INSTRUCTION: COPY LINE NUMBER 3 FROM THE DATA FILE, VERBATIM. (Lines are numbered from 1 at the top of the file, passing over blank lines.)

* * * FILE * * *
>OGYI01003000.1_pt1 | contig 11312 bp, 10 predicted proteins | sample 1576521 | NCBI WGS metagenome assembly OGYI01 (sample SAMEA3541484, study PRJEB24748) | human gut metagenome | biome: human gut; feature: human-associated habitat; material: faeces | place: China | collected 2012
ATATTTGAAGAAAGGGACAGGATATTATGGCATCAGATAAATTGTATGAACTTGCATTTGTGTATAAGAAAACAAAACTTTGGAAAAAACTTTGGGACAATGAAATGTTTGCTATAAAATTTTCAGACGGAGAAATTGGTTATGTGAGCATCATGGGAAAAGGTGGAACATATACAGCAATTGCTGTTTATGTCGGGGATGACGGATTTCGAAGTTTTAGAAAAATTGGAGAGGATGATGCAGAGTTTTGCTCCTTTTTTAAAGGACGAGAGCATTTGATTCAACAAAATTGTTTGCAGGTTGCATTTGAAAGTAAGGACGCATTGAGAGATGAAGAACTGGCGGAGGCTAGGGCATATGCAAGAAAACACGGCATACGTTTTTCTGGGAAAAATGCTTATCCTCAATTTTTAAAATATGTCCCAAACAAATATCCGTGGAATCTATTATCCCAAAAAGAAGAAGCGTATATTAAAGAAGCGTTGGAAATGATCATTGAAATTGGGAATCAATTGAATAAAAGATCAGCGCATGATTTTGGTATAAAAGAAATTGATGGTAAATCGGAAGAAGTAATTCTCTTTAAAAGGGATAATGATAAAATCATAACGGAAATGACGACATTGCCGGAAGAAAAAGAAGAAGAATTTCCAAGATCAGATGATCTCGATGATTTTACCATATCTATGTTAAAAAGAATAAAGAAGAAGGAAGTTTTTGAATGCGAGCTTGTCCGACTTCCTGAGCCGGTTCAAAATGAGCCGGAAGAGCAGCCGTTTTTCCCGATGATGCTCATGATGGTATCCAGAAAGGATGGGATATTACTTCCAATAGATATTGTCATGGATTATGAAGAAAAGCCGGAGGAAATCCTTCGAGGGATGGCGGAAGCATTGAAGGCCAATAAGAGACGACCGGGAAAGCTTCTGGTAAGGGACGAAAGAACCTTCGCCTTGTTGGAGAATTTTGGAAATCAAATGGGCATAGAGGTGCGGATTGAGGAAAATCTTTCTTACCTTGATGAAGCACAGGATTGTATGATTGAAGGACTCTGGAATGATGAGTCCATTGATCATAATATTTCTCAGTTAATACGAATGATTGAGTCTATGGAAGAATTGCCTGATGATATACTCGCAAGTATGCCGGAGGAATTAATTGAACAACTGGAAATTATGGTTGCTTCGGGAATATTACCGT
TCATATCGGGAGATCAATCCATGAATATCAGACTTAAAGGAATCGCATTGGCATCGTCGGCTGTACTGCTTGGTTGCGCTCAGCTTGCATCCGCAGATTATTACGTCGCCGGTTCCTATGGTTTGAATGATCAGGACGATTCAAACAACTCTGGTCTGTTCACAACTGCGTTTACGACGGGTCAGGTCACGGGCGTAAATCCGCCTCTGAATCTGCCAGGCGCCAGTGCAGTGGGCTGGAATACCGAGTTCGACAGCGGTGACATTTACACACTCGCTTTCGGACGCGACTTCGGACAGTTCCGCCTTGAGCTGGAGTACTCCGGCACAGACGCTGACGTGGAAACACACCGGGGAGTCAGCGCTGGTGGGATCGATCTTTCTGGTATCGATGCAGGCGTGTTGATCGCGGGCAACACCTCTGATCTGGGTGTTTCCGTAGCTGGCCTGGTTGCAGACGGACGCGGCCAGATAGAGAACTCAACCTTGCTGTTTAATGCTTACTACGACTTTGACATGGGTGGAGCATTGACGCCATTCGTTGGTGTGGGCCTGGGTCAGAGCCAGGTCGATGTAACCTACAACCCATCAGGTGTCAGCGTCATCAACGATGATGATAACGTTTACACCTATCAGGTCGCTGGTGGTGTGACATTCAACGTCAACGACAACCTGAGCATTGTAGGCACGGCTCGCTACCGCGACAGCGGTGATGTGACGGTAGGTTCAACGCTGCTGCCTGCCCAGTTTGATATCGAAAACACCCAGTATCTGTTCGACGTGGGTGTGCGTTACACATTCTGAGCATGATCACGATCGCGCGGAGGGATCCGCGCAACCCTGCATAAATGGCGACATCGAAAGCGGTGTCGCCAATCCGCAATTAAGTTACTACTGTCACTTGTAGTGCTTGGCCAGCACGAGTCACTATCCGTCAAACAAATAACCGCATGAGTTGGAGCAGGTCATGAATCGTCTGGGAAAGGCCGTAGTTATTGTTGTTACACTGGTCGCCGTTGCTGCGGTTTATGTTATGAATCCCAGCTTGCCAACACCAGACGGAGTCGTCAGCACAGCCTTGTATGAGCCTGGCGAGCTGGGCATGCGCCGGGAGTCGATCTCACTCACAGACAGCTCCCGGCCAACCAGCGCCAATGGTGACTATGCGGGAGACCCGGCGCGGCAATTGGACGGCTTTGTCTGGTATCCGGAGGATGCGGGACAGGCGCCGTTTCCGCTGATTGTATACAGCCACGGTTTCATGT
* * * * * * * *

TCATATCGGGAGATCAATCCATGAATATCAGACTTAAAGGAATCGCATTGGCATCGTCGGCTGTACTGCTTGGTTGCGCTCAGCTTGCATCCGCAGATTATTACGTCGCCGGTTCCTATGGTTTGAATGATCAGGACGATTCAAACAACTCTGGTCTGTTCACAACTGCGTTTACGACGGGTCAGGTCACGGGCGTAAATCCGCCTCTGAATCTGCCAGGCGCCAGTGCAGTGGGCTGGAATACCGAGTTCGACAGCGGTGACATTTACACACTCGCTTTCGGACGCGACTTCGGACAGTTCCGCCTTGAGCTGGAGTACTCCGGCACAGACGCTGACGTGGAAACACACCGGGGAGTCAGCGCTGGTGGGATCGATCTTTCTGGTATCGATGCAGGCGTGTTGATCGCGGGCAACACCTCTGATCTGGGTGTTTCCGTAGCTGGCCTGGTTGCAGACGGACGCGGCCAGATAGAGAACTCAACCTTGCTGTTTAATGCTTACTACGACTTTGACATGGGTGGAGCATTGACGCCATTCGTTGGTGTGGGCCTGGGTCAGAGCCAGGTCGATGTAACCTACAACCCATCAGGTGTCAGCGTCATCAACGATGATGATAACGTTTACACCTATCAGGTCGCTGGTGGTGTGACATTCAACGTCAACGACAACCTGAGCATTGTAGGCACGGCTCGCTACCGCGACAGCGGTGATGTGACGGTAGGTTCAACGCTGCTGCCTGCCCAGTTTGATATCGAAAACACCCAGTATCTGTTCGACGTGGGTGTGCGTTACACATTCTGAGCATGATCACGATCGCGCGGAGGGATCCGCGCAACCCTGCATAAATGGCGACATCGAAAGCGGTGTCGCCAATCCGCAATTAAGTTACTACTGTCACTTGTAGTGCTTGGCCAGCACGAGTCACTATCCGTCAAACAAATAACCGCATGAGTTGGAGCAGGTCATGAATCGTCTGGGAAAGGCCGTAGTTATTGTTGTTACACTGGTCGCCGTTGCTGCGGTTTATGTTATGAATCCCAGCTTGCCAACACCAGACGGAGTCGTCAGCACAGCCTTGTATGAGCCTGGCGAGCTGGGCATGCGCCGGGAGTCGATCTCACTCACAGACAGCTCCCGGCCAACCAGCGCCAATGGTGACTATGCGGGAGACCCGGCGCGGCAATTGGACGGCTTTGTCTGGTATCCGGAGGATGCGGGACAGGCGCCGTTTCCGCTGATTGTATACAGCCACGGTTTCATGT